“Digital employee experience (DEX) is a reflection of how effectively people interact with their workplace digital tools, which allows them to be engaged, proficient, and productive.” – Academy to Innovate HR
Why DEX Matters
In one way or another, every business runs on technology. Companies use digital tools to communicate, collaborate, design, document, analyze, market, sell, finance, produce, onboard, train, and so on. Employees are interacting with digital tools all day, every day. DEX is a way to measure—from the employee perspective—how well those tools are working to enable efficient and effective work.
Experience measurement and management takes time and effort, and therefore money. Why should companies invest in EX, and what should they be measuring?
- Employee engagement, one aspect of EX, is a measure of how connected people feel with their work, the organization, and each other. Engaged employees tend to be more productive; in fact, organizations with high engagement report as much as 22% higher productivity. (HBR)
- Employee attrition or “employee turnover” is very expensive, costing between half to twice an employee’s annual salary per position. Much of that expense is in so-called “soft costs.” (Gomada)
- EX helps drive improvement. If employees have a vehicle to report and discuss barriers and “pain points” they are encountering, management can be more aware and can focus on areas where changes will produce results.
- “By 2025, Gartner predicts 50 percent of IT organizations will have established a DEX strategy, team, and management tool, representing a significant jump from just 15 percent in 2022… This indicates a growing recognition of the importance of DEX in driving employee engagement and productivity along with overall business success.” (Microsoft)
Focusing on IT
Measuring DEX can help close the gap between what technology decision-makers think and what employees who use the technology every day think. A PWC study found that 90% of C-level executives said their companies paid attention to people’s needs when introducing new technology; only 53% of staff agreed. That is a remarkable gap.
One likely result of this gap is the expenditure of large sums of money for tools that will go underutilized or worse, simply ignored. This failure to understand DEX may also make organizational change initiatives more difficult and prone to failure because of the lack of incentive—commonly called the WIIFM (What’s In It For Me)—for employees to adopt new technology that does not meet their needs. This may have the knock-on effect of reducing morale and making future change more difficult.
Listening to DEX feedback may not come naturally to IT, as SymphonyAI Summit’s e-book Digital Employee Experience: The New Frontier for ITSM states:
“It’s a significant change for IT organizations that have long employed best-practice IT metrics that measure performance from the IT supplier rather than the end-user perspective. This approach has caused a disconnect between IT’s view of their service and support capabilities and those of end-users. Importantly, this disconnect is hidden for many IT departments because they continue to perform well within the parameters of their chosen metrics and cannot see where the end-users struggle with the services and support they receive.”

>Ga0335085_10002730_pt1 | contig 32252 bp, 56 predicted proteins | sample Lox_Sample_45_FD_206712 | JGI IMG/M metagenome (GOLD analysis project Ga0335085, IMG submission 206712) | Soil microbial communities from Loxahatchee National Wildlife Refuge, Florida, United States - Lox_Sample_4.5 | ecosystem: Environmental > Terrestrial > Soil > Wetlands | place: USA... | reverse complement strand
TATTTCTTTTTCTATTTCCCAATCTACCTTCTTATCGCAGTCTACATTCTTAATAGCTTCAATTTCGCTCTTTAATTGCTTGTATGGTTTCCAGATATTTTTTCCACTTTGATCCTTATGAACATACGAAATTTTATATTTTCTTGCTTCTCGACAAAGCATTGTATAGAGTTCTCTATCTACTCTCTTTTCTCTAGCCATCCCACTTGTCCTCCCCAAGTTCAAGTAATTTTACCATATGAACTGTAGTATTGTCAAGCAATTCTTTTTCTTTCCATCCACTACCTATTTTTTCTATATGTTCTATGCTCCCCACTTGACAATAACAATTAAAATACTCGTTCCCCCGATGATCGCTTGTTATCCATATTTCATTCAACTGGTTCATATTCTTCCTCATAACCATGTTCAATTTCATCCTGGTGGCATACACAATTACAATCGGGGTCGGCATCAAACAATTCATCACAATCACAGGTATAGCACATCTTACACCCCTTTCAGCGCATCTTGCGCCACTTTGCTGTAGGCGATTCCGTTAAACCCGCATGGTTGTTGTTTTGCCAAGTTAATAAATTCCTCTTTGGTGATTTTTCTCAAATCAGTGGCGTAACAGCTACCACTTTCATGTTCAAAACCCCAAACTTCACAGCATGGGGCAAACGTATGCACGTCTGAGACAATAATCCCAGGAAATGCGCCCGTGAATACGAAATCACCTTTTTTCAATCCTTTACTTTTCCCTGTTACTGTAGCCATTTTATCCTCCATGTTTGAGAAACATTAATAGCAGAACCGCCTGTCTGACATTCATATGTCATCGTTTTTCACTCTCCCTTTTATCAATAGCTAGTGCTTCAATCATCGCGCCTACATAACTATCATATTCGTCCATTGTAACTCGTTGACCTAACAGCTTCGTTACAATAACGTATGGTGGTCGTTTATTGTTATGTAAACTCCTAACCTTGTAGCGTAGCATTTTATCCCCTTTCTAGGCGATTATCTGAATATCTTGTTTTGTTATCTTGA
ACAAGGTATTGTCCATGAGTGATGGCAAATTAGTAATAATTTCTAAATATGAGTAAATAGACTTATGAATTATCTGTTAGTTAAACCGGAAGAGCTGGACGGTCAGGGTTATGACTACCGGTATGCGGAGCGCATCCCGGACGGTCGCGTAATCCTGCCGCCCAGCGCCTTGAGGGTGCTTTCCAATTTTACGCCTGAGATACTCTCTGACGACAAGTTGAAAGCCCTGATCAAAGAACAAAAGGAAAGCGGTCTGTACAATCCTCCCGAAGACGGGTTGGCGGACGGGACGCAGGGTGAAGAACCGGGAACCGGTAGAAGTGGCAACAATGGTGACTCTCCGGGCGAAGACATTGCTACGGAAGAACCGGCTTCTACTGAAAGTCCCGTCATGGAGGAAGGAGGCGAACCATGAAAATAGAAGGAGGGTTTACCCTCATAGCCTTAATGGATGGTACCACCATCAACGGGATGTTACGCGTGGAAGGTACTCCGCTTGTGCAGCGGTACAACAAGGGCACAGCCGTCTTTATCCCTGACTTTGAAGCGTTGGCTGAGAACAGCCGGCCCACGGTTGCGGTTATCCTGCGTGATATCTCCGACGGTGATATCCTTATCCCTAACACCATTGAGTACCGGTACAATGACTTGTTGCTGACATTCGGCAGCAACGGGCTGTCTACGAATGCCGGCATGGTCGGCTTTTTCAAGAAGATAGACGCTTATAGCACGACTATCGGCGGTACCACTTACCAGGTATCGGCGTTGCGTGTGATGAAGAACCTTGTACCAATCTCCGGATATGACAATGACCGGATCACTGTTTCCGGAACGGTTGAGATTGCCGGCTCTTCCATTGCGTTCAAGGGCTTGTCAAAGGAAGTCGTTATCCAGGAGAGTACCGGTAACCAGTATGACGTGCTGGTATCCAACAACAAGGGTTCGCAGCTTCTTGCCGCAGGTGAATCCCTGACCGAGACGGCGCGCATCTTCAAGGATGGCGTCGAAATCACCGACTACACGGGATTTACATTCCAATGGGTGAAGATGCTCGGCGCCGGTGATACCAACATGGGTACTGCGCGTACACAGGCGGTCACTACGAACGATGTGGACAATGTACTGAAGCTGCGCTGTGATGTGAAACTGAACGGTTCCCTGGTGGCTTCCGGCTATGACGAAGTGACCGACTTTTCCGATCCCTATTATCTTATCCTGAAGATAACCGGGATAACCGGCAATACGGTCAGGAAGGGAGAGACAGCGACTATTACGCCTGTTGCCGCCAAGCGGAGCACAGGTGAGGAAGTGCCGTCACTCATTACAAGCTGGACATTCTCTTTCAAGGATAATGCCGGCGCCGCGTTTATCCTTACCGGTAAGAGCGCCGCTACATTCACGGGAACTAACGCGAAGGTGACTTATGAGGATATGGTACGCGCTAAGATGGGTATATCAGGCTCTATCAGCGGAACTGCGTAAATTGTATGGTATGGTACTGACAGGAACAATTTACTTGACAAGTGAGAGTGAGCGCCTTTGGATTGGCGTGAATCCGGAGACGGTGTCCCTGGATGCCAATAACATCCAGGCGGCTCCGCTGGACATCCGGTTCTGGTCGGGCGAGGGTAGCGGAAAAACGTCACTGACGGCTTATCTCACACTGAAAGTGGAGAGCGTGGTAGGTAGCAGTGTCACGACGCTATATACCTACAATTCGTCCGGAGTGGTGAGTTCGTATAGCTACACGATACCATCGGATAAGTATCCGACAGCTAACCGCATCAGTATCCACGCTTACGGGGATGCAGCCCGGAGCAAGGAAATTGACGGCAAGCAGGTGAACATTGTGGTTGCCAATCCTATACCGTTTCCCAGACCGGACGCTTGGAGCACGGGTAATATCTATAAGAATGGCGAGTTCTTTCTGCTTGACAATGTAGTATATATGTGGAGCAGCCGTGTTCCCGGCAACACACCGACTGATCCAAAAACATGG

Properly measuring DEX can illuminate opportunities for improvements in IT efficiency and effectiveness. A 2020 article in CIO lists a number of ways that friction with corporate technology can get in the way:
“Expense reporting systems based on spreadsheets so tedious and convoluted that employees put off doing their expenses for months at a time. Internet connectivity so slow that it’s quicker for staff to look something up on their phone. Passwords that have to be reset every 90 days, losing hours of productivity every time.”
Employees are no longer without the skills to interact with sophisticated tech. While they may not know the ins and outs of running the company network and cloud infrastructure, they very well understand what ease of use feels like and how it can affect the amount of time it takes to accomplish necessary tasks. They often ask the question, “Why is this so hard?” when they believe a task can be accomplished more simply, or a user interface can be improved. Giving them a way to channel their feedback increases trust and collaboration between IT and its stakeholders.
How Do We Measure DEX?
Like anything else in business, management requires measurement. What then, are the proper measures for DEX?
- Service Desk Incident Ticket Volume – According to HDI, just over half (52%) of all service desk tickets are for incidents (unplanned interruptions). A high incident volume means it is very likely that employees are having trouble accomplishing their tasks.
- Mean Time to Resolution (MTTR) – Short resolution times mean that issues are being addressed rapidly, and when it comes to getting work done, time is of the essence.
- End-user/Customer Satisfaction – While this is historically a transactional measurement based on tickets, making it general, e.g., “Are you satisfied with the performance of your technology?” includes those employees who did not interact with the service desk in a given period, and excludes any indication that the question is only about the service desk and can include difficulties that do not reach the level of incidents.
Measuring employee experiences with technology can boost productivity, help retain those employees, bring pain points and friction to light, and both increase and improve communication between IT and its stakeholders. It doesn’t make sense not to measure it.
by Roy Atkinson for SymphonyAI